Why Is My Dog Licking My Baby’s Ears? Learn The Answer

If you’ve been asking yourself, why is my dog licking my baby’s ears? here are some answers:

  • Exploration — dogs use their sense of taste (and smell) to explore the world and everything it offers.
  • Affection — licking the ears can be a sign of love and devotion because the dog is nuzzling and snuggling (and, in the process, licking the ears) to show it is comfortable with the baby.
  • Acceptance — the dog might be showing its acceptance of the newest family member.


Why Is My Dog Licking My Baby’s Ears?

Over the years, I have come to the conclusion that my dog is simply weird.

So when I asked myself, Why is my dog licking my baby’s ears?, I was looking to place that in the “weird behavior” category and call it a day.

Of course, I soon realized that, although weird, my dog definitely isn’t the only one that’s trying to lick new family members.

Now, there’s a good reason I thought that licking the baby’s ears was super-specific to my dog. We’re talking about a dog that refuses to eat on the floor.

His Doggo Majesty insists on being fed while sitting at the table. What’s more, he likes it when I sit with him. He loves family meals, what can I say?

That’s just one example of his weird quirks that I, as an overeager first-time dog owner, allowed to develop over the years.

Yes, I know that I should have trained him to be a normal dog. However, , and it was cute (until it wasn’t). And, over the years, my dog started developing more eccentricities.

When the baby came, he was so excited. He was eager to please and meet the newest member even during pregnancy.

And when we brought our baby girl home, he was ecstatic. He slept in her room, followed us around the house, and used every chance to interact with the baby.

Then came the ear licking. Naturally, I was a bit worried — but quite intrigued too. So, I started researching to see what prompts this behavior in dogs.


Reasons For A Dog To Be Licking A Baby’s Ears

Why Is My Dog Licking My Baby’s Ears

My research shows that there are a few reasons that a dog would lick the baby’s face and ears.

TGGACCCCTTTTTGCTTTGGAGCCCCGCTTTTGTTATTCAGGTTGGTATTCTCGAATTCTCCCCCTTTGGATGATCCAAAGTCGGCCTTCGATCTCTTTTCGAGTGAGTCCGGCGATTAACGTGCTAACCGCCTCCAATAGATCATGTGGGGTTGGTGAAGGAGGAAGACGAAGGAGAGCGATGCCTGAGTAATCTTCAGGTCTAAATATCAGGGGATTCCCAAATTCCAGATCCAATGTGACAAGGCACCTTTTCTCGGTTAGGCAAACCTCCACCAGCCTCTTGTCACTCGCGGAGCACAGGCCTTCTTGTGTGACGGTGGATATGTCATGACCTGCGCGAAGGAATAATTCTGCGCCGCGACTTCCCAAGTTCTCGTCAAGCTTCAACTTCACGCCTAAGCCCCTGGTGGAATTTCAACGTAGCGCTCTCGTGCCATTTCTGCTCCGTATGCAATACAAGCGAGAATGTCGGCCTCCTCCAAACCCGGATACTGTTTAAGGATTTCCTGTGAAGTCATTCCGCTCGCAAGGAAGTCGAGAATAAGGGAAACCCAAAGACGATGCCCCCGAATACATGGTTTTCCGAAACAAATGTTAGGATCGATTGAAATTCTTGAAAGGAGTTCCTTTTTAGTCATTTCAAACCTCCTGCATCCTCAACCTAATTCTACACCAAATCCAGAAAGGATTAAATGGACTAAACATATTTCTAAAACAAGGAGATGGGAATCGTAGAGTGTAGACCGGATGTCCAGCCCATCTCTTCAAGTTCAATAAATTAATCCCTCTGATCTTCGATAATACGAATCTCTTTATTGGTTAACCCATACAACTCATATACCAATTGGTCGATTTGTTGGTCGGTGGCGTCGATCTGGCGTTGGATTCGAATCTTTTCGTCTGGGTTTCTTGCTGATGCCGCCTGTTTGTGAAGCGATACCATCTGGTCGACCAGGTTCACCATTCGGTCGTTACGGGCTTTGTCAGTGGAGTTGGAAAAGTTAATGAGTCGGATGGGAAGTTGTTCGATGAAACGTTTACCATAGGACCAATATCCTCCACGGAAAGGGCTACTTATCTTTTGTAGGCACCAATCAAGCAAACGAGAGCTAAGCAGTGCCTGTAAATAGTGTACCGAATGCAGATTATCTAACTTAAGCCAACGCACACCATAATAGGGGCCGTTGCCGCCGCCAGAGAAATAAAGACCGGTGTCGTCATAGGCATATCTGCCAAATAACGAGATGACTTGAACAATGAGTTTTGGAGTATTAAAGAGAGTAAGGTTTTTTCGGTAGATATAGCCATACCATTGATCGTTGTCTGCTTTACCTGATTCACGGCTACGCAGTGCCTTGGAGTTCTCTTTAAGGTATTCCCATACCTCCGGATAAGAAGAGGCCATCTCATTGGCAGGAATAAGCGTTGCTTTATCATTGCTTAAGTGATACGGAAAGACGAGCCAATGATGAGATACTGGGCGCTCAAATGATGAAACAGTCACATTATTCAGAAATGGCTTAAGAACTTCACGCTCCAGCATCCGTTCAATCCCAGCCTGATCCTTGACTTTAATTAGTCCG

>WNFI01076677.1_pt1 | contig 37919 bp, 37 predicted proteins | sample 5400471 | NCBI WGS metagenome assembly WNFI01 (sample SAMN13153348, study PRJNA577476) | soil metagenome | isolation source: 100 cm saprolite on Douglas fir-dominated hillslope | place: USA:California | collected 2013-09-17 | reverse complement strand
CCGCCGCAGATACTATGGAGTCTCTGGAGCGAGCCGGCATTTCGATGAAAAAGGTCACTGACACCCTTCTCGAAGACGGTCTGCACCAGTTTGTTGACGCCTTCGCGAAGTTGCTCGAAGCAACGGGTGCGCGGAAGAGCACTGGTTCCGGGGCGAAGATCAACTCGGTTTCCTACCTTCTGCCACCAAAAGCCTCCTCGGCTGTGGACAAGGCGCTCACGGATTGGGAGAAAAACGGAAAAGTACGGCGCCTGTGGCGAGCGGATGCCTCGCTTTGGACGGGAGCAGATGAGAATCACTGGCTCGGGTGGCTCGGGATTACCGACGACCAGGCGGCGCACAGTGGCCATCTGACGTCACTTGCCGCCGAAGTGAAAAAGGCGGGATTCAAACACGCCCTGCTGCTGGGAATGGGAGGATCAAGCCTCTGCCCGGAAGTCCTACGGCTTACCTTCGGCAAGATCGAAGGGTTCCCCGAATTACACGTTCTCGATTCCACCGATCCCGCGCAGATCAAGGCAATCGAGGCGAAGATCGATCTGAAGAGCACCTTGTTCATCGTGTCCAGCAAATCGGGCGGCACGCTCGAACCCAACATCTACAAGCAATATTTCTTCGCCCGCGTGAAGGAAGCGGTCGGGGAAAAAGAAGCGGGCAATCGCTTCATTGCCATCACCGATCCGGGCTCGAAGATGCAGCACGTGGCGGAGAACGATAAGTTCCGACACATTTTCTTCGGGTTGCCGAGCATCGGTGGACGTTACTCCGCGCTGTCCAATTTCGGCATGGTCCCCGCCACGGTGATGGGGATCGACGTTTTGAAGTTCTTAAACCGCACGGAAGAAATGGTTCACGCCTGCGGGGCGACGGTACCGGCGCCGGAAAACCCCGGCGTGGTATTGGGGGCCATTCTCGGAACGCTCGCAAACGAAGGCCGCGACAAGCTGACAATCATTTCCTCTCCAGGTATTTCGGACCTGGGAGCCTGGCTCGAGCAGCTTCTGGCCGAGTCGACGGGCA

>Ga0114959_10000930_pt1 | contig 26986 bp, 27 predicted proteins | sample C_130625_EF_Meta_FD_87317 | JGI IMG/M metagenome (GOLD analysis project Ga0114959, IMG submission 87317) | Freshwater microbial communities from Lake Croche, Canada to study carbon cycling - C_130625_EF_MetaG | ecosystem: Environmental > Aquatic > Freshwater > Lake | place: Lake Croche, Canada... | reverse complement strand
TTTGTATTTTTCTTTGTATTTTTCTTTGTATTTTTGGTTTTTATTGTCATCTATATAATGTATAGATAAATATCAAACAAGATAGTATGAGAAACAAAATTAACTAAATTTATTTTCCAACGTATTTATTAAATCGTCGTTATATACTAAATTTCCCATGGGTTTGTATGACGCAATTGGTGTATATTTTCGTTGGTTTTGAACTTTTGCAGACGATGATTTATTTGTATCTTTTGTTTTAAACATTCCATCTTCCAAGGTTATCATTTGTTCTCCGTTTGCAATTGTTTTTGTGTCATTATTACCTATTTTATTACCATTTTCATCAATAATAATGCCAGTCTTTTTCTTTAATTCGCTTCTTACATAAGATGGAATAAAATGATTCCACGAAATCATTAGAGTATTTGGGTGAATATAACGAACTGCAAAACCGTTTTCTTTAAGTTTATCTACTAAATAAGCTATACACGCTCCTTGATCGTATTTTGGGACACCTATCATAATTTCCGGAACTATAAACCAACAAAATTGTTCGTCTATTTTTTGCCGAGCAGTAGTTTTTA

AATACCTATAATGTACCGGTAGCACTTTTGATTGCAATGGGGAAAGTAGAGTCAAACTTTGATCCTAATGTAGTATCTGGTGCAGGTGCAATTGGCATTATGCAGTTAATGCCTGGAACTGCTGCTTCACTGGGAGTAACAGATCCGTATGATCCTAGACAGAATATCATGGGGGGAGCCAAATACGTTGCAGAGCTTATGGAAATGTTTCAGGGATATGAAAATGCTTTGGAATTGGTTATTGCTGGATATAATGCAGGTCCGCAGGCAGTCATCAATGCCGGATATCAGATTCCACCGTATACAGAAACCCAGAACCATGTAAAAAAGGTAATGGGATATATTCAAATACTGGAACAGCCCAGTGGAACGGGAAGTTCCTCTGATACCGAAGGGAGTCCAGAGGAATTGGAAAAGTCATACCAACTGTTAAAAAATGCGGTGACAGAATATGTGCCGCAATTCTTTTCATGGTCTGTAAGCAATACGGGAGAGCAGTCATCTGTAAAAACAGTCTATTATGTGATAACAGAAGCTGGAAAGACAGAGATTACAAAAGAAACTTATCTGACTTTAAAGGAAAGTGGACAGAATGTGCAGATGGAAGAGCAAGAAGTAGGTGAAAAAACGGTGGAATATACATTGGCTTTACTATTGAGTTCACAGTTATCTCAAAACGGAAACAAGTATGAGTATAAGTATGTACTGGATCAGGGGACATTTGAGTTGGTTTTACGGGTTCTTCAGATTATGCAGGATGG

Being the loveable doofuses they are, dogs lick ears to show their affection and acceptance. It’s as adorable as it is disturbing.

But what does that exactly mean?


It’s How They Explore

One of the answers to the question Why is my dog licking my baby’s ears? is that the dog is trying to get to know the baby.

As soon as the baby comes, the dog will likely not only sniff it but also lick it to see what this bundle of joy actually is.

After all, the baby is something new and exciting in its little world. It’s only logical that it will use all its senses to examine it.

However, this still doesn’t explain why dogs specifically lick ears. As it turns out, they are actually prone to licking the ears of their humans, no matter how old they are.

Most, if not all dog owners, have felt the unpleasantly wet dog tongue in their ears once or twice (or a hundred times).

We might not be aware of it, but our ear wax has a specific smell to dogs. It’s something they don’t get to sniff or lick that often.

Therefore, we can’t blame them for taking their chances when an opportunity arises.

It seems that a baby’s ears are even more enticing, probably because babies smell divine both to humans and dogs.

What’s more, babies are the newest addition to the family, which, , warrants a detailed check.


It’s How They Show Affection

One of the most definite answers to the question Why is my dog licking my baby’s ears? is love. Dogs show affection in similar ways humans do.

Sure, our human friends might not lick our ears, but they will hug, kiss, or even nuzzle us. Dogs love nothing more than to snuggle their human companions.

They’ll lick our faces and hands, nip at our fingers, and generally try to be as close to us as possible because they love us.

So, ear licking is just another way to show affection. It’s actually a good sign if our dogs start licking the newest family members.

That means they love them just as much as we do. More importantly, it indicates that they don’t perceive babies as threats.

Introducing our dogs to our brand new babies can be nerve-racking, though.